New York – When hiring new analysts, many financial services companies—as a matter of process—check references on promising job candidates. When hiring new research firms, however, most financial services companies do not check references. In fact, many do very little due diligence whatsoever, and instead choose to put faith in a firm’s marketing materials and sales pitch.
If checking references on individual analysts is an important mechanism for determining if a candidate is a good fit, then it stands to reason that checking references on prospective research firms is even more important. Hiring a research firm is like hiring a whole team of analysts—timeshared, of course, but just as critical to a money manager’s investment decision-making process. When taking on a new research firm, it is important to know that they have historically been able to deliver insightful research and/or high quality data. Talking to some client references is a great way to find out.
At Integrity, checking references is a central part of our process for evaluating research firms. When working with a client to find innovative new sources of research or data, we routinely ask prospective vendors to provide references for their work. We typically ask references to provide both qualitative insights on the strengths and weaknesses of the firm in question and quantitative ratings on specific metrics that are important for evaluating it (e.g. quality of analysis, turnaround time, etc.).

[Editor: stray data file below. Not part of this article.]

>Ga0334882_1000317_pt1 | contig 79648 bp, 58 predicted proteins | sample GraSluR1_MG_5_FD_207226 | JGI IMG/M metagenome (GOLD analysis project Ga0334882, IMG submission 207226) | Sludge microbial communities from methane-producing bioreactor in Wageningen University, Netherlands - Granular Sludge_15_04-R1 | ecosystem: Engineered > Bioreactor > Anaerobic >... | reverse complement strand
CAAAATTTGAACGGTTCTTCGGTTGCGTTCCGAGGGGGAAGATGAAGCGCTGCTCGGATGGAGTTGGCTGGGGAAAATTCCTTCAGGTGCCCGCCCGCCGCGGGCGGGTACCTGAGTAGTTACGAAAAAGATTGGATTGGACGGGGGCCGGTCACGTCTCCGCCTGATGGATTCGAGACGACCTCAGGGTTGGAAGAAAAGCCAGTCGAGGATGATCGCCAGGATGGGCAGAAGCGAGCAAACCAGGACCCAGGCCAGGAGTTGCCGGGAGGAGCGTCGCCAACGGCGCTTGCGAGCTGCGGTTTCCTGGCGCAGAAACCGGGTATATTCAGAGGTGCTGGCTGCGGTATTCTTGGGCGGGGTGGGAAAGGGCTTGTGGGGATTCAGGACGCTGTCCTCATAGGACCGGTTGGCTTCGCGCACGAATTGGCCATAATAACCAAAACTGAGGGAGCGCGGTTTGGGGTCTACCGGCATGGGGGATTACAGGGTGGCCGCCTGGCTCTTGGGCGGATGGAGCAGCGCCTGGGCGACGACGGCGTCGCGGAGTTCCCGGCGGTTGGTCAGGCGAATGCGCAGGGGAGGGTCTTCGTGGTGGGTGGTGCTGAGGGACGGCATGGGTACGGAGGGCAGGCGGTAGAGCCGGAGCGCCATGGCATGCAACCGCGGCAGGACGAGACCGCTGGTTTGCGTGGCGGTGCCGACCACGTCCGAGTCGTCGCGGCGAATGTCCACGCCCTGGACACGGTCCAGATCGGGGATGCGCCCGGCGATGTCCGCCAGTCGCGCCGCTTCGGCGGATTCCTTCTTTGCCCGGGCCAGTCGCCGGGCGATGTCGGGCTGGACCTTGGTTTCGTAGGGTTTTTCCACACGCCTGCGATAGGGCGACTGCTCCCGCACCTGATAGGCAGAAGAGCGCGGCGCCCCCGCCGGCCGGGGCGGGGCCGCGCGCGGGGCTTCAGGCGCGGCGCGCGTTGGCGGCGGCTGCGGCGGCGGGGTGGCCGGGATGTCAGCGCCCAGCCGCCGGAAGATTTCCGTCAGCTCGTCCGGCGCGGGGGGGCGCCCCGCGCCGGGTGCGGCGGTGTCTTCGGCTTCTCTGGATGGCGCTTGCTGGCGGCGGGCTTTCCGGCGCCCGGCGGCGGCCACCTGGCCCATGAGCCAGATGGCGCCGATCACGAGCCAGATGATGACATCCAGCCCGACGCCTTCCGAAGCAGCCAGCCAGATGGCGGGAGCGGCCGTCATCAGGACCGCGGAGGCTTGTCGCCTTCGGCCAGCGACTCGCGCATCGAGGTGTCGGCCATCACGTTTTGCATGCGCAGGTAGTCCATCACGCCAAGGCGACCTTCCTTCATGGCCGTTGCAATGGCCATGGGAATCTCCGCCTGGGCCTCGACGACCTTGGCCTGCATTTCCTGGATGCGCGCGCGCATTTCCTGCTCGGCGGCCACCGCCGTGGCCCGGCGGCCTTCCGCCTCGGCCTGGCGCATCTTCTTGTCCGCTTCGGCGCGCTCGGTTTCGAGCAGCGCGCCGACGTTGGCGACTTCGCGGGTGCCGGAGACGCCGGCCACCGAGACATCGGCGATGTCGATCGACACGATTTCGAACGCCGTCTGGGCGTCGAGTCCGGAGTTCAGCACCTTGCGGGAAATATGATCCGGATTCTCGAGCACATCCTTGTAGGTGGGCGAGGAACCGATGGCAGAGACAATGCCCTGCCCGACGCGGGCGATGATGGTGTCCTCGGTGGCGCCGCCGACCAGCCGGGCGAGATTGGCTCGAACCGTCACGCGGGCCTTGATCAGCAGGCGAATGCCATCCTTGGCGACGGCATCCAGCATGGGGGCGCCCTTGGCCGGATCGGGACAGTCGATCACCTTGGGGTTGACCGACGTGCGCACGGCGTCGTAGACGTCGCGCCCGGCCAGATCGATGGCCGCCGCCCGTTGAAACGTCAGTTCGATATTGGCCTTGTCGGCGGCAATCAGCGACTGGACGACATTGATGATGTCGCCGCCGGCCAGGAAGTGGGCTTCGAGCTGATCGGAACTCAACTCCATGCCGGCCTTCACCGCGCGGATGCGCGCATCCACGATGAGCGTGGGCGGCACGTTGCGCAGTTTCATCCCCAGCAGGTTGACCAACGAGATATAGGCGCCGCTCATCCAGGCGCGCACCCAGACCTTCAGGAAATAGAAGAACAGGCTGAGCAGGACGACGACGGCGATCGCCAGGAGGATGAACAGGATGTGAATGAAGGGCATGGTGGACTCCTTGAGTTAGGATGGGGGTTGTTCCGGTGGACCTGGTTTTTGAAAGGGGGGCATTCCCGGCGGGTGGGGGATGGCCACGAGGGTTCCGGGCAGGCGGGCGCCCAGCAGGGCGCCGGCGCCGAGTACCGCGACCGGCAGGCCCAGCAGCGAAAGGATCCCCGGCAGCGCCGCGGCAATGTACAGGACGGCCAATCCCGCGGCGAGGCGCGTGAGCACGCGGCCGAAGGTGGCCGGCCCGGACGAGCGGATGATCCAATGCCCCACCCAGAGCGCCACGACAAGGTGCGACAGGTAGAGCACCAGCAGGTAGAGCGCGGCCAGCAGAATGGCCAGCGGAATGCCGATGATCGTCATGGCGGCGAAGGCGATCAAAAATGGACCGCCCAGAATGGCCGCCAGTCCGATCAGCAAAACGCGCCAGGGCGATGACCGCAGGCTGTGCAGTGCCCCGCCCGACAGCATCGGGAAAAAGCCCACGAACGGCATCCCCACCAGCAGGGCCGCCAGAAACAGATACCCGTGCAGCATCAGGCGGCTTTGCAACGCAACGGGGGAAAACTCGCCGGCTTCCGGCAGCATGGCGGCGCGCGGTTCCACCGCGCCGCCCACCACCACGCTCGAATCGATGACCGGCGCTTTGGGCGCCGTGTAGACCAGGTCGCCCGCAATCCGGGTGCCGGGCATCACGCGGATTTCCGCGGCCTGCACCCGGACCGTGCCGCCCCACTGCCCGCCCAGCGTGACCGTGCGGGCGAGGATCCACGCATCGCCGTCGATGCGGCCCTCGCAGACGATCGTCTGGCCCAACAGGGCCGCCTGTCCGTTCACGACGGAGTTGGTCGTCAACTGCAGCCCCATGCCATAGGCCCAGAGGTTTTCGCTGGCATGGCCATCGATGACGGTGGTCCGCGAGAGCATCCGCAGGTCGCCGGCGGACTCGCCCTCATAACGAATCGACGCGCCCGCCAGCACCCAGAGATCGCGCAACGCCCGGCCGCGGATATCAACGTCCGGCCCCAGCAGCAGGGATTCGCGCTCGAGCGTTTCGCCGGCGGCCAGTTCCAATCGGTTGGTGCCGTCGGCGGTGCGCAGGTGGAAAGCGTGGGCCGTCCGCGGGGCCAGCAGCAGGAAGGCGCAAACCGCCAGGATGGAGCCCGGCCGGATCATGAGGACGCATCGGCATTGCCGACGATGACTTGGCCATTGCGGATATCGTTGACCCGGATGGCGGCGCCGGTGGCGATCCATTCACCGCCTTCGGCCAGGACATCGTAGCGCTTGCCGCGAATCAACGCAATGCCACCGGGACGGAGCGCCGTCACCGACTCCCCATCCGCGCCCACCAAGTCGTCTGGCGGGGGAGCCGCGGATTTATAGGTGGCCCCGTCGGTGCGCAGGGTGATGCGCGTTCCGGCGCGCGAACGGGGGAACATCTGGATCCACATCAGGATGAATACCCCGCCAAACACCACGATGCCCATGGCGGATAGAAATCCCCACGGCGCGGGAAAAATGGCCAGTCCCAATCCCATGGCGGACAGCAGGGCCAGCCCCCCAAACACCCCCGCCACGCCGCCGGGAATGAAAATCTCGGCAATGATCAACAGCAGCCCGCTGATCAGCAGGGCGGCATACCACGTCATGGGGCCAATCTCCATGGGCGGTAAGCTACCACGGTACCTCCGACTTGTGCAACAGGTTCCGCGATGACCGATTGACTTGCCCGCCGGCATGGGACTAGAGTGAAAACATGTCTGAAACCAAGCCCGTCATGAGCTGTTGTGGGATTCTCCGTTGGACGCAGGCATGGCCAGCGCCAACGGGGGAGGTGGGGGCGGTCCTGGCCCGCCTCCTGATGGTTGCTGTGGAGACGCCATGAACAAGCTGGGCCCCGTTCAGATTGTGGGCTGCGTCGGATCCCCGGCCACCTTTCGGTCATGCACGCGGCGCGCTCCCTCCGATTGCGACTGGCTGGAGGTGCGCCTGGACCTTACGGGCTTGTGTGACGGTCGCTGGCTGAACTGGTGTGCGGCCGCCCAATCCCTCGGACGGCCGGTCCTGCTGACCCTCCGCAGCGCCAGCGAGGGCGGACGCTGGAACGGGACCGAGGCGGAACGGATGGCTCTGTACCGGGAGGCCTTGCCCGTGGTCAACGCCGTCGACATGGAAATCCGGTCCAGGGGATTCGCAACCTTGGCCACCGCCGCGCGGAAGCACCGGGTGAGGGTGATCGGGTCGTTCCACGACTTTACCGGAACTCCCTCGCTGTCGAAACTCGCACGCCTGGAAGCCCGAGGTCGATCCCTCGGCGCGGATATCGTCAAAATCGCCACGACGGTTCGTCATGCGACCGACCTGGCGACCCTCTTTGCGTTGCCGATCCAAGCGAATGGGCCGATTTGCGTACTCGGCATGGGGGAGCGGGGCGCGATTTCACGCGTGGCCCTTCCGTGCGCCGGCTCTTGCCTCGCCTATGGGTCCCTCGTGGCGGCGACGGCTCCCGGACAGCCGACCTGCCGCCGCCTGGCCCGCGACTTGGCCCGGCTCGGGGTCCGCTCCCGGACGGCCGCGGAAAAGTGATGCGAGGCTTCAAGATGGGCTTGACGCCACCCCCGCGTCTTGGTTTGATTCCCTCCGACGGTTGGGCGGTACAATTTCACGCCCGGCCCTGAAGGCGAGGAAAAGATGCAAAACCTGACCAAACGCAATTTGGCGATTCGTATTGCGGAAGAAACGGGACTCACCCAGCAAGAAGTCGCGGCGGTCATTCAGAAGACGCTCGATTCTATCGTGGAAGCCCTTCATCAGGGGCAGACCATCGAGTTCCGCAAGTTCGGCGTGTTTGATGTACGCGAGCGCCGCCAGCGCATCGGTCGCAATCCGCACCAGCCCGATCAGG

After years of checking references, we have built up a significant database of client reference data, which has helped us rate and rank research providers in a broad range of methodological categories. These rankings alone are hardly the basis for choosing a provider, but they can provide some guidance on which firms are widely respected by their users and which firms are not.